DAN IVES: Yeah. I mean, I think this changes the whole game, in terms of Microsoft acquiring Activision. On the gaming side, when you look at Netflix, you look at Apple, you look at some other publishers-- also in the metaverse, I mean, I think this was a huge, aggressive metaverse-related deal, in terms of what Activision could play, in terms of over the coming years, in terms of their franchises. And I think this is going to have a ripple effect across broader tech, and not just on the enterprise side but especially on the consumer. This is going to catalyze what I view as a significant M&A spree.

But it also comes at a time that Facebook, Amazon, Apple, Google, you know, under massive scrutiny in terms of what they could acquire. So that's going to be another issue playing out in the Beltway and Brussels, is Microsoft, which has already been through their antitrust issues in the late '90s and 2000. Nadella kind of viewed this as a time to flex the muscles, where others have had their wings clipped.

- Well, should it be another time, Dan, for the likes of, let's say, a SalesForce, to flex its muscles on something like a DocuSign, or other software players more broadly, which have been smacked around over the past few months? You've seen that disappointment on results from a couple of months ago for DocuSign, but many others. And now you're seeing the software space has been hammered because of this rise in yields.

DAN IVES: Yeah, and Brian, that's a great point. And the one thing I would say is those retail and institutional investors in this risk-off environment, Fed tightening, white knuckles, strategics and financial buyers, a trillion dollars of dry powder cumulatively. So I think you're going to see an unprecedented M&A spree in 2022 for tech. It gets kicked off with Microsoft.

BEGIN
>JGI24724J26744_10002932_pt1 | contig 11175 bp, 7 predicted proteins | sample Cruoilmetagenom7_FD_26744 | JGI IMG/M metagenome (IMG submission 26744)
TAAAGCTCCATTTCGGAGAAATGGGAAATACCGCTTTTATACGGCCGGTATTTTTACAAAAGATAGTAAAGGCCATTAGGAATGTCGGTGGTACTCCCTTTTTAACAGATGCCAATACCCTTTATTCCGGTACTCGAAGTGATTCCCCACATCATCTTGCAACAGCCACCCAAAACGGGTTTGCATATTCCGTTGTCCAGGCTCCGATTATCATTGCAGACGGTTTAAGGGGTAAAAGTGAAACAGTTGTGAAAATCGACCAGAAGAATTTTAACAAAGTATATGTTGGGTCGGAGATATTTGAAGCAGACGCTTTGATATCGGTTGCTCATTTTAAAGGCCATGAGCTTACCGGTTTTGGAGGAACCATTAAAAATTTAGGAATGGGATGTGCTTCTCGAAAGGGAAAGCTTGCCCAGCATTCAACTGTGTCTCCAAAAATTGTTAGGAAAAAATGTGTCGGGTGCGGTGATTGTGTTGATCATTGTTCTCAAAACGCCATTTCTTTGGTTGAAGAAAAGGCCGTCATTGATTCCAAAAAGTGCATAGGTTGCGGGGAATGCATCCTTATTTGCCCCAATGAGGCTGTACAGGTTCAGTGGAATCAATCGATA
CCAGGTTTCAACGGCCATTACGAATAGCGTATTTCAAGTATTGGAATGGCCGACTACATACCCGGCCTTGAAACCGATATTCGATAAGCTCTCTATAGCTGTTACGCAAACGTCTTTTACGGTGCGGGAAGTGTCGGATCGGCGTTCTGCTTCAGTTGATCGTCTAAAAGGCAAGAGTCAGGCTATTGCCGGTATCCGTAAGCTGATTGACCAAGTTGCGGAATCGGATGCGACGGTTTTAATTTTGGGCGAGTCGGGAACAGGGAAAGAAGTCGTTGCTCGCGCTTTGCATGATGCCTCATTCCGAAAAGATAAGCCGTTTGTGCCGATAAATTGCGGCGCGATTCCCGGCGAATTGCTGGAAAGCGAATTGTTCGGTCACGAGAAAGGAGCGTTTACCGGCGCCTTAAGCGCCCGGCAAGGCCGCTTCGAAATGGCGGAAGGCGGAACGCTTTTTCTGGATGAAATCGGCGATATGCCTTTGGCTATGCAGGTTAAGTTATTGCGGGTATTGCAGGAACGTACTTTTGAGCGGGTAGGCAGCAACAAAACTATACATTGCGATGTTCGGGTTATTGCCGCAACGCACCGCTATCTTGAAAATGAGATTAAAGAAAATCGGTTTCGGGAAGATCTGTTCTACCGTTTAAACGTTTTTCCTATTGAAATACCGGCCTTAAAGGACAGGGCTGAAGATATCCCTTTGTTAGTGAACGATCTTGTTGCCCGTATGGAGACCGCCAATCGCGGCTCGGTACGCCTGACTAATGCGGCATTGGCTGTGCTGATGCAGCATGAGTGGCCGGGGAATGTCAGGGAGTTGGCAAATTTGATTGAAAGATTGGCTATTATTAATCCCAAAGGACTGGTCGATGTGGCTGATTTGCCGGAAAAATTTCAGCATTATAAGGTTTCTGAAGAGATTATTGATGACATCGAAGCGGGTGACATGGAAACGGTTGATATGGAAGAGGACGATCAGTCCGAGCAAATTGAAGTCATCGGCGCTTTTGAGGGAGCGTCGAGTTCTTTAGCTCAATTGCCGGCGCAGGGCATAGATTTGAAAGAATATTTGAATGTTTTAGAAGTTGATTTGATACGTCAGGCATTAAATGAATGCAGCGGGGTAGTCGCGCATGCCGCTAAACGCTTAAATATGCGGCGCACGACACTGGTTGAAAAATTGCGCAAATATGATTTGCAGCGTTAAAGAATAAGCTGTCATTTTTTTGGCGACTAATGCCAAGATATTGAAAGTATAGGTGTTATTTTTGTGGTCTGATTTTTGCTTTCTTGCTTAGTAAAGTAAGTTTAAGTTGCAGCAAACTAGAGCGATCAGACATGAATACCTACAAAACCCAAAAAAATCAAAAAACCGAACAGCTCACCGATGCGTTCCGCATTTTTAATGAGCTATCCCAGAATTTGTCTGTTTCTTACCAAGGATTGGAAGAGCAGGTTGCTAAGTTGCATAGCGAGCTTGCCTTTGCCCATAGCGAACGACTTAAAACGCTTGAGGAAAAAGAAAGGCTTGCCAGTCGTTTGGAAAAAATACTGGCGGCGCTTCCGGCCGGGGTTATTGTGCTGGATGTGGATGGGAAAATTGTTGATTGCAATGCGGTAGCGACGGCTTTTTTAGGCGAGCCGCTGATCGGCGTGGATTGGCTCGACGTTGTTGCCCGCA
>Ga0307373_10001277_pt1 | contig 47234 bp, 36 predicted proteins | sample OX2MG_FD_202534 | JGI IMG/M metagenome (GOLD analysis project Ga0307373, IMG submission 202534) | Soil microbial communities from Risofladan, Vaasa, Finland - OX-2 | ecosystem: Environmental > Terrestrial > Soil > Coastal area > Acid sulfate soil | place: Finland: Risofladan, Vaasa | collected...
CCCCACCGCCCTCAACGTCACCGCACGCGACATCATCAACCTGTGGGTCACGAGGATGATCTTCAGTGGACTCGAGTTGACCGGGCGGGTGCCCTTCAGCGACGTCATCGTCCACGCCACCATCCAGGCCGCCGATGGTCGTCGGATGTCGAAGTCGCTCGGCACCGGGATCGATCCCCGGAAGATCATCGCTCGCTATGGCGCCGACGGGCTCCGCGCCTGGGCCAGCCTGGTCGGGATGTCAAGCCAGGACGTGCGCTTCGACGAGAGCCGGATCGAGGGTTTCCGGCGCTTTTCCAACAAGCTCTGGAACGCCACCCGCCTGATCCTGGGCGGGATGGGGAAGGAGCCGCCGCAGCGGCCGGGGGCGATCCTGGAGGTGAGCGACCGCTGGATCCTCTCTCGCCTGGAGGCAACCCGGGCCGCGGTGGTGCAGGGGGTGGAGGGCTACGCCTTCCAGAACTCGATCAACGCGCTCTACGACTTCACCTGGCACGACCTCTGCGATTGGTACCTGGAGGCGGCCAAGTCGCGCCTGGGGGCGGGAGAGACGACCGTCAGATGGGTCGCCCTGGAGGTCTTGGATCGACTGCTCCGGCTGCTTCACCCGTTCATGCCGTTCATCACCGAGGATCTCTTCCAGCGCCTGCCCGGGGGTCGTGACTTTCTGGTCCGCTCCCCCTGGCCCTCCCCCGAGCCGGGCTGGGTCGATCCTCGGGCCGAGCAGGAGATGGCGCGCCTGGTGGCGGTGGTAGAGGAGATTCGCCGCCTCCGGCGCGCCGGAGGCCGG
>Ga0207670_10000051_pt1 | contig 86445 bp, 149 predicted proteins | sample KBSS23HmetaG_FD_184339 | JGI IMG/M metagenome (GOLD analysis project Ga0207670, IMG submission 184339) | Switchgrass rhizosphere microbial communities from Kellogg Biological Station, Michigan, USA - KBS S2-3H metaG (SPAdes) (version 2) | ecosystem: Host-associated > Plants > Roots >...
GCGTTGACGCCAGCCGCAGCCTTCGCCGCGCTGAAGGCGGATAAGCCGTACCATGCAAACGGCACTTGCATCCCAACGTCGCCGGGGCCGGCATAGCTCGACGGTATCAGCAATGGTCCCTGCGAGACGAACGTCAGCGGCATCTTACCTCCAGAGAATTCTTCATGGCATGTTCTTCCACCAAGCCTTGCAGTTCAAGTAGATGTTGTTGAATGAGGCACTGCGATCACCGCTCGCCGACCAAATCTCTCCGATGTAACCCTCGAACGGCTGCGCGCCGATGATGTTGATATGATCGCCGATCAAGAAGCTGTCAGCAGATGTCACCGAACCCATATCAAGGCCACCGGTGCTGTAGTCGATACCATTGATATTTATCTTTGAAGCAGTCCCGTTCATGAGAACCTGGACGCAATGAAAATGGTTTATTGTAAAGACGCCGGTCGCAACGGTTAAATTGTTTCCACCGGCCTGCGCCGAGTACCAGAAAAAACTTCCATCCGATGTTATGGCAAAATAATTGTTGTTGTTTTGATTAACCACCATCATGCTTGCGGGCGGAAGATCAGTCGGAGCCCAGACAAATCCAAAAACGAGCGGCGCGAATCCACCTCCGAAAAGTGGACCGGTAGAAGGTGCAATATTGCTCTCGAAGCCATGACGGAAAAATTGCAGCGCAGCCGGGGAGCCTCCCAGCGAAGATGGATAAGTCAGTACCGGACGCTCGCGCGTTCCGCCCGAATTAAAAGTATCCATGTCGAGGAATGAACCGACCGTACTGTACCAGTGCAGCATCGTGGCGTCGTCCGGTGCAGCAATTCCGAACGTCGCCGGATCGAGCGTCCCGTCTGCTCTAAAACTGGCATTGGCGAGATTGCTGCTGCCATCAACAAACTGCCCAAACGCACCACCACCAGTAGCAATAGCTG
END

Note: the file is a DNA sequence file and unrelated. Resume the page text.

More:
And I think this is going to have repercussions on enterprise, on cloud, on consumer, in terms of what they're doing. And that's why some investors might fret on some of the valuations they'll pay. But you look at a lot of these stocks, they're down 40%, 50% from highs. Activision is a good example. You know, obviously we know the reasons the stock has had that overhang. But Microsoft viewed it as, look, this was the golden opportunity to gain an asset that was unique.

- Dan, I want to go back to gaming for a second. And I've been skimming a new piece-- newish piece-- by Matthew Ball, who is a very closely watched tech writer and VC, a recent piece-- Seven reasons why video gaming will take over. And he says, why is everybody spending money on streaming? They should be spending money on gaming.

What are the other ways, do you think, the other best ways, to play this?

DAN IVES: I think, first of all, gaming is going to be the first piece of the metaverse in terms of the monetization. I think what many talk about, it's really about streaming. Because gaming is going to be purely about eyeballs monetization. And that's why it's a scarcity of assets.

So when you look at what Activision is today, and now making Microsoft the number three gaming provider in the world, this is something that's going to have repercussions across the landscape. And you're going to see a blending more of technology, gaming, and streaming. That's something that I believe is going to be a big trend in 2022.

- Dan, I think after all these years of talking to you, I never asked you this. Are you a gamer? Do you like any of these games?

DAN IVES: I mean, I do like Call of Duty. I'm more of a sports guy, in terms of Madden. Call me a traditionalist. But Brian, I think it just speaks to, demographically, gaming hits on an area of the population that's very rare. And that's what Microsoft is going after.

- All right, Dan Ives, liking those sports games. Always good to talk to you, bud. We'll talk to you soon.